If you've ever built a machine learning algorithm, you'll know that gathering labeled datasets is a tremendous undertaking. Trying to conduct data annotation in-house only distracts teams from what they do best: building a strong AI. Outsourcing data annotation services is a proven way for teams to boost productivity, decrease development time and stay ahead of the competition. Individuals, researchers, companies, and governments are increasingly turning to data annotation companies as a viable solution to obtain both crowdsourced annotators and off-the-shelf annotation tools. As the number of AI training data service providers grows, how do you decide which to trust?
The growth of the AI industry has led to an increasing demand for data annotation services and the birth of more and more data annotation companies. Just what are annotation services and how do you use them to their full potential? This article will go over the types of annotation services, how to ensure good data annotation quality, and tips to help minimize annotation costs. Within the field of machine learning, annotation service providers are companies that annotate and process raw data, for the purpose of training AI models. Due to the large scale of data labelling tasks, annotation companies often employ crowdworkers to label the data and complete the project within the client's timeframe.
All of us are by now used to making extensive use of the so-called World Wide Web (WWW) which we might consider a great source of information, accessible through computers but, hitherto, only understandable to human beings. In its beginning, web pages were hand made, intended and oriented to the exchange of information among human beings. All of these documents contained a huge amount of text, images and even sounds, meaningless to a computer. In this way, they put on the reader the burden of extracting and interpreting the relevant information in them. Due to the astonishing growth of Interact use, new technologies emerged and, with them, machine-aided web page generation appeared.
The paper concentrates on obtaining hidden relationships among individual clauses of complex sentences from the Prague Dependency Treebank. The treebank contains only an information about mutual relationships among individual tokens (words, punctuation marks), not about more complex units (clauses). For the experiments with clauses and their parts (segments) it was therefore necessary to develop an automatic method transforming the original annotation into a scheme describing the syntactic relationships between clauses. The task was complicated by a certain degree of inconsistency in original annotation with regard to clauses and their structure. The paper describes the algorithm of deriving clause-related information from the existing annotation and its evaluation.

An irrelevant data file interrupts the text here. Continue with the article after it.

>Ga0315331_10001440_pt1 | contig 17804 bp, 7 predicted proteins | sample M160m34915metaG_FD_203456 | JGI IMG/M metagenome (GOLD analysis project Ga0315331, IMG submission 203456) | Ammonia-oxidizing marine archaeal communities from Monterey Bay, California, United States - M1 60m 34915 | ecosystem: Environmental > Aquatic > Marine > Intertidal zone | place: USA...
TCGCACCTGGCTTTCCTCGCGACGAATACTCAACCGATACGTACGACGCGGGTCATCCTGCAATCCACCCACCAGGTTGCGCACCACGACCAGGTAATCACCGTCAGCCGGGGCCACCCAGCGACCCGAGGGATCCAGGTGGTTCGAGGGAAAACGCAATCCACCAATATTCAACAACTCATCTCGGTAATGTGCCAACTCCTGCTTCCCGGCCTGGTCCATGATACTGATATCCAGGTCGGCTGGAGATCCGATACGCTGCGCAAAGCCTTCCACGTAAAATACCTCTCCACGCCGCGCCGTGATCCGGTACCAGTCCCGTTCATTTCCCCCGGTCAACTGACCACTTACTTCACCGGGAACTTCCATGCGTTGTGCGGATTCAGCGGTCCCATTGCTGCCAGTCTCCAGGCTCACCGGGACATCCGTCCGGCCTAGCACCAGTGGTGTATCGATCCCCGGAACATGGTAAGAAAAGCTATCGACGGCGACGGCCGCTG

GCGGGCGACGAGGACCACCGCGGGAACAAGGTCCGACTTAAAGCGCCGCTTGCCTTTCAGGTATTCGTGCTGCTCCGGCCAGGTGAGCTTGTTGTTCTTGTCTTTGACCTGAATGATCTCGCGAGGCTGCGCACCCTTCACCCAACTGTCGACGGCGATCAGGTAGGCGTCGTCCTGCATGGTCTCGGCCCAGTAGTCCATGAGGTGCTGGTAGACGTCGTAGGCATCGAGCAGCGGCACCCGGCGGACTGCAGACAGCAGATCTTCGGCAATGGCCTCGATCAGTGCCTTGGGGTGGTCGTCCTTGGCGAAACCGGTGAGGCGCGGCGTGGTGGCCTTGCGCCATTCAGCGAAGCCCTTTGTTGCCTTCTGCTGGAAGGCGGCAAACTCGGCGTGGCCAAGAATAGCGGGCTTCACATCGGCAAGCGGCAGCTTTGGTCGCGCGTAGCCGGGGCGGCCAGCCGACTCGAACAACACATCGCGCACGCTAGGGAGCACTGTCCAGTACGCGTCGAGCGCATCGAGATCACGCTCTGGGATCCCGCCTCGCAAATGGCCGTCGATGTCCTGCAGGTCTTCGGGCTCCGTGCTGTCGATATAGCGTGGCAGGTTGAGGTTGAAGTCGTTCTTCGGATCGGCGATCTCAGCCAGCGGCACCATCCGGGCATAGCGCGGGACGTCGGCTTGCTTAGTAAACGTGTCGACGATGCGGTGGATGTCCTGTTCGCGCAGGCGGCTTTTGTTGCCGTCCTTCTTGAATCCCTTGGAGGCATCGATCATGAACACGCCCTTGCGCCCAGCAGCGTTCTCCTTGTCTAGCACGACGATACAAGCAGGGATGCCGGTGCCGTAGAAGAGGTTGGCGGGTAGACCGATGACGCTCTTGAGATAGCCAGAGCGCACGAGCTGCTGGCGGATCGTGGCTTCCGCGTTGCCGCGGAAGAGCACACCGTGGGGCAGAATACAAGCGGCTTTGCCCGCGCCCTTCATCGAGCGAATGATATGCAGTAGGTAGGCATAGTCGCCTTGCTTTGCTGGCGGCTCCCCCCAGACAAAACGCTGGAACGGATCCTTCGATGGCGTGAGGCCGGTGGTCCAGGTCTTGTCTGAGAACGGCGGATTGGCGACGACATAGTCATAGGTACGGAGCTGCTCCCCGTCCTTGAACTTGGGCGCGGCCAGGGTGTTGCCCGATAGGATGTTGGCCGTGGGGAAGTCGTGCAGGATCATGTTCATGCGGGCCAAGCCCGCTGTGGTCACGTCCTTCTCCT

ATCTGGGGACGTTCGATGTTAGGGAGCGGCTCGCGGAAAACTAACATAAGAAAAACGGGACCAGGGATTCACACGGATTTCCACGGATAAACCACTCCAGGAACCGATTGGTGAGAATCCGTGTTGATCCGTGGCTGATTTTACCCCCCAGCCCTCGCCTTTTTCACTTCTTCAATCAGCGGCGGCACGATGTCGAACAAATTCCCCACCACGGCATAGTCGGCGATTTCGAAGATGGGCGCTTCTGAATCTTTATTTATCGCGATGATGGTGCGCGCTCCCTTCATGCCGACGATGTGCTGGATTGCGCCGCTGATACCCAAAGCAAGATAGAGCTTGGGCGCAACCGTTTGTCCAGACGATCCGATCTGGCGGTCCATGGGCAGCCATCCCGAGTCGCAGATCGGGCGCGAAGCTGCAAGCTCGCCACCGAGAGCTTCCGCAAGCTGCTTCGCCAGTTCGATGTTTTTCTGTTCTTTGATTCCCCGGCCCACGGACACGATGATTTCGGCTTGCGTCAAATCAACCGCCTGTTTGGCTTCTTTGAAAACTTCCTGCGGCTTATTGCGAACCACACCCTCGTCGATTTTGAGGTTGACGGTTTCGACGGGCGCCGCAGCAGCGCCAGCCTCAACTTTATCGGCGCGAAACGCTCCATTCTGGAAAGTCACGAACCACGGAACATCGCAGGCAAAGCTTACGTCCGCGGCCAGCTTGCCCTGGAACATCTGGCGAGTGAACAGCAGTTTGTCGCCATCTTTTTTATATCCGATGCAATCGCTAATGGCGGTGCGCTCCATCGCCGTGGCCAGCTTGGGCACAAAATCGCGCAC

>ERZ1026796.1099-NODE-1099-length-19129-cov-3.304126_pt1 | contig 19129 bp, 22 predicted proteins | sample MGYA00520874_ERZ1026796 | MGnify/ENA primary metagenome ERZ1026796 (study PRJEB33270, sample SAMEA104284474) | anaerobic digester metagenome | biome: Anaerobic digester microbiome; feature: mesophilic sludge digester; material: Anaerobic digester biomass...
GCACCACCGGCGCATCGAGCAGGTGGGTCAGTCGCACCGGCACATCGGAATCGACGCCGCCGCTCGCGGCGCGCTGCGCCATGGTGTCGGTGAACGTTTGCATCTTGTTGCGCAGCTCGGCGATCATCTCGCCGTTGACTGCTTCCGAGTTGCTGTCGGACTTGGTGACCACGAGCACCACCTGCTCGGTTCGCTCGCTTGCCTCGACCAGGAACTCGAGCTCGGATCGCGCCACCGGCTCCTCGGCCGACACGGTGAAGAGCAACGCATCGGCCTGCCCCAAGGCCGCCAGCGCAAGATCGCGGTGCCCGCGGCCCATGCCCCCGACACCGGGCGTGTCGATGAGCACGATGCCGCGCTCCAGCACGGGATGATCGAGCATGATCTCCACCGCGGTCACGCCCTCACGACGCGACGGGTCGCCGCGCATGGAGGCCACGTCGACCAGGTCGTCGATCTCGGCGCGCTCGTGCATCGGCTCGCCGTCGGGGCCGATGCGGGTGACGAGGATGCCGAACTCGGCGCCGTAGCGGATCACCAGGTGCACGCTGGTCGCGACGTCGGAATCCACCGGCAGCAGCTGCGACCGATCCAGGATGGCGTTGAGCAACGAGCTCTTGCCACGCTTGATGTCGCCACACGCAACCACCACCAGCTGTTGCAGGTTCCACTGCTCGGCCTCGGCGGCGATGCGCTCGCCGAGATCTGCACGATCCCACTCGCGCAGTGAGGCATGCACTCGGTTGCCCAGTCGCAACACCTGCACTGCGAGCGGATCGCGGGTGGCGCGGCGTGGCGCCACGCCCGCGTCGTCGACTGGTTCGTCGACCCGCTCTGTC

We explore the use of an interface to mark pairs of points on two images which are in correspondence with one another, as a way of collecting part annotations. The interface allows annotations of visual categories that are structurally diverse, such as chairs and buildings, where it is difficult to define a set of parts, or landmarks, that are consistent, namable or uniquely defined across all instances of the category. It allows flexibility in annotation -- the landmarks can be instance specific, are not constrained by language, could be many to one, etc and requires little category specific instructions. We compare our approach to two popular methods of collecting part annotations, (1) drawing bounding boxes for a set of parts, and (2) annotating a set of landmarks, in terms of annotation setup overhead, cost, difficulty, applicability and utility, and identify scenarios where one method is better suited than the others. Preliminary experiments suggest that such annotations between a sparse set of pairs can be used to bootstrap many high level visual recognition tasks such as part discovery and semantic saliency.